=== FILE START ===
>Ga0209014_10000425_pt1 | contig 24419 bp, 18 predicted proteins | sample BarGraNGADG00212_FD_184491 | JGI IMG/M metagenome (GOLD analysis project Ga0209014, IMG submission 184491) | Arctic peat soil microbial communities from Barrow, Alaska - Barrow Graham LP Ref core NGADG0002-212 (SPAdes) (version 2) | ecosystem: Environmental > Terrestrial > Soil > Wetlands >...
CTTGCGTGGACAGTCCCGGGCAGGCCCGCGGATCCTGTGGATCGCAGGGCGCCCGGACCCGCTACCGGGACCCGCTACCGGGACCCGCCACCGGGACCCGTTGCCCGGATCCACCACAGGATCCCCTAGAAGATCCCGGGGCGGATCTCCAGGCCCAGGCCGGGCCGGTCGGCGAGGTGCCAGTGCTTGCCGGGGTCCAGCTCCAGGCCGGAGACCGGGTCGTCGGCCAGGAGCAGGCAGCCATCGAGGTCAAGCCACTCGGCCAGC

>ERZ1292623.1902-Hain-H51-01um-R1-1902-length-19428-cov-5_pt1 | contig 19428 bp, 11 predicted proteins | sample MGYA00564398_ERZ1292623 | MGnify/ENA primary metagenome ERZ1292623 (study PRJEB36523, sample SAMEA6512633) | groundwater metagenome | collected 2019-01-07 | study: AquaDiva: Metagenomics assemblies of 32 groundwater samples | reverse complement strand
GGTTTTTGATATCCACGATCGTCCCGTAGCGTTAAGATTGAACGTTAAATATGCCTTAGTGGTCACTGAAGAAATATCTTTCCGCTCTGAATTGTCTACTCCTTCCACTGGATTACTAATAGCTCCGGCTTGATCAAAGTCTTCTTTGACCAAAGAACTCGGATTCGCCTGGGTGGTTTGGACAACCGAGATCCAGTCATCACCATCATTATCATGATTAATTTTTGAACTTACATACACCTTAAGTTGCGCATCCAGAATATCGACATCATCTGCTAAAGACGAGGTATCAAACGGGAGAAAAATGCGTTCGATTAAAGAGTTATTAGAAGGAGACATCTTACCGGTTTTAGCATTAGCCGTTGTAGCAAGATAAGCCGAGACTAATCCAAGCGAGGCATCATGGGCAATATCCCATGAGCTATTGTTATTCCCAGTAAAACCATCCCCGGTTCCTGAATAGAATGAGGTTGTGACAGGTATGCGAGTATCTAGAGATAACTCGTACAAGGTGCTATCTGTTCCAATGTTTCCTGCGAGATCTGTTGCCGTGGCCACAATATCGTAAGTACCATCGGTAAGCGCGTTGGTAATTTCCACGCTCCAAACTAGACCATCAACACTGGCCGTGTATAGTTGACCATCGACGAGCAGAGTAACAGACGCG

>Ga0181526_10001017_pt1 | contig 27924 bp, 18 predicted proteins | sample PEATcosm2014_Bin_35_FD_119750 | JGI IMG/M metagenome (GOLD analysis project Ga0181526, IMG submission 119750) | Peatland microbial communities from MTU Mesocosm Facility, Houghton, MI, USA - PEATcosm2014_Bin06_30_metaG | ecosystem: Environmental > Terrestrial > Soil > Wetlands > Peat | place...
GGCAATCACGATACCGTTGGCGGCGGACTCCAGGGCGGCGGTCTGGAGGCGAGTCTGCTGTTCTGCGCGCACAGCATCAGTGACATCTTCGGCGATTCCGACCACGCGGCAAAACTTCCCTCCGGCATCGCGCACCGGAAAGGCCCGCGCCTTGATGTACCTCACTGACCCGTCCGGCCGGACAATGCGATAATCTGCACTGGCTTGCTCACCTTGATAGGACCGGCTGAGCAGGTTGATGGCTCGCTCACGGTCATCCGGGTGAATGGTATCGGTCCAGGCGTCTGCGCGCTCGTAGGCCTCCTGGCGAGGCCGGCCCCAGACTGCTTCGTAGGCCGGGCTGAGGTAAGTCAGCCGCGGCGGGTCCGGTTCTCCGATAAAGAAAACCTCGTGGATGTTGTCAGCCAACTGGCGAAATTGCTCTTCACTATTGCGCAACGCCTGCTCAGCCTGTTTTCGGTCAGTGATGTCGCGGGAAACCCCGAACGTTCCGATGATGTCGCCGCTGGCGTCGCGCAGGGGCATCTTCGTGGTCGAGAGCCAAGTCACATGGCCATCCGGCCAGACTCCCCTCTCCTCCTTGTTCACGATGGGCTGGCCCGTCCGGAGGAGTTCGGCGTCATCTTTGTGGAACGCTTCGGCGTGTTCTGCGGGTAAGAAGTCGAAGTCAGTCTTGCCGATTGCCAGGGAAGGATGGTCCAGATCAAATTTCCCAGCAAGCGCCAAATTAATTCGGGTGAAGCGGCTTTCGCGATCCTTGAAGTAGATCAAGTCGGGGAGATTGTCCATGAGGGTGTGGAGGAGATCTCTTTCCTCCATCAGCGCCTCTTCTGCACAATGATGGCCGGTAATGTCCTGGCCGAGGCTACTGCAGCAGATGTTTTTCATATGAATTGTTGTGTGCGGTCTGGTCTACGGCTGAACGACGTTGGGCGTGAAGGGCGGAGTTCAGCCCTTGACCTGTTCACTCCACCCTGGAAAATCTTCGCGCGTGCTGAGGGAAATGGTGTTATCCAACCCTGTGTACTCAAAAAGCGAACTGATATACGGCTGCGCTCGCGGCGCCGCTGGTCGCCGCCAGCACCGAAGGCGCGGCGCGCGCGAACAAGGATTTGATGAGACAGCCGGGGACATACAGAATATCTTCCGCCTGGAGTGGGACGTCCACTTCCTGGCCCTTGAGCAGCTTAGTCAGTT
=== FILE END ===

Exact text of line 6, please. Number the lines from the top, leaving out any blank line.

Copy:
GGCAATCACGATACCGTTGGCGGCGGACTCCAGGGCGGCGGTCTGGAGGCGAGTCTGCTGTTCTGCGCGCACAGCATCAGTGACATCTTCGGCGATTCCGACCACGCGGCAAAACTTCCCTCCGGCATCGCGCACCGGAAAGGCCCGCGCCTTGATGTACCTCACTGACCCGTCCGGCCGGACAATGCGATAATCTGCACTGGCTTGCTCACCTTGATAGGACCGGCTGAGCAGGTTGATGGCTCGCTCACGGTCATCCGGGTGAATGGTATCGGTCCAGGCGTCTGCGCGCTCGTAGGCCTCCTGGCGAGGCCGGCCCCAGACTGCTTCGTAGGCCGGGCTGAGGTAAGTCAGCCGCGGCGGGTCCGGTTCTCCGATAAAGAAAACCTCGTGGATGTTGTCAGCCAACTGGCGAAATTGCTCTTCACTATTGCGCAACGCCTGCTCAGCCTGTTTTCGGTCAGTGATGTCGCGGGAAACCCCGAACGTTCCGATGATGTCGCCGCTGGCGTCGCGCAGGGGCATCTTCGTGGTCGAGAGCCAAGTCACATGGCCATCCGGCCAGACTCCCCTCTCCTCCTTGTTCACGATGGGCTGGCCCGTCCGGAGGAGTTCGGCGTCATCTTTGTGGAACGCTTCGGCGTGTTCTGCGGGTAAGAAGTCGAAGTCAGTCTTGCCGATTGCCAGGGAAGGATGGTCCAGATCAAATTTCCCAGCAAGCGCCAAATTAATTCGGGTGAAGCGGCTTTCGCGATCCTTGAAGTAGATCAAGTCGGGGAGATTGTCCATGAGGGTGTGGAGGAGATCTCTTTCCTCCATCAGCGCCTCTTCTGCACAATGATGGCCGGTAATGTCCTGGCCGAGGCTACTGCAGCAGATGTTTTTCATATGAATTGTTGTGTGCGGTCTGGTCTACGGCTGAACGACGTTGGGCGTGAAGGGCGGAGTTCAGCCCTTGACCTGTTCACTCCACCCTGGAAAATCTTCGCGCGTGCTGAGGGAAATGGTGTTATCCAACCCTGTGTACTCAAAAAGCGAACTGATATACGGCTGCGCTCGCGGCGCCGCTGGTCGCCGCCAGCACCGAAGGCGCGGCGCGCGCGAACAAGGATTTGATGAGACAGCCGGGGACATACAGAATATCTTCCGCCTGGAGTGGGACGTCCACTTCCTGGCCCTTGAGCAGCTTAGTCAGTT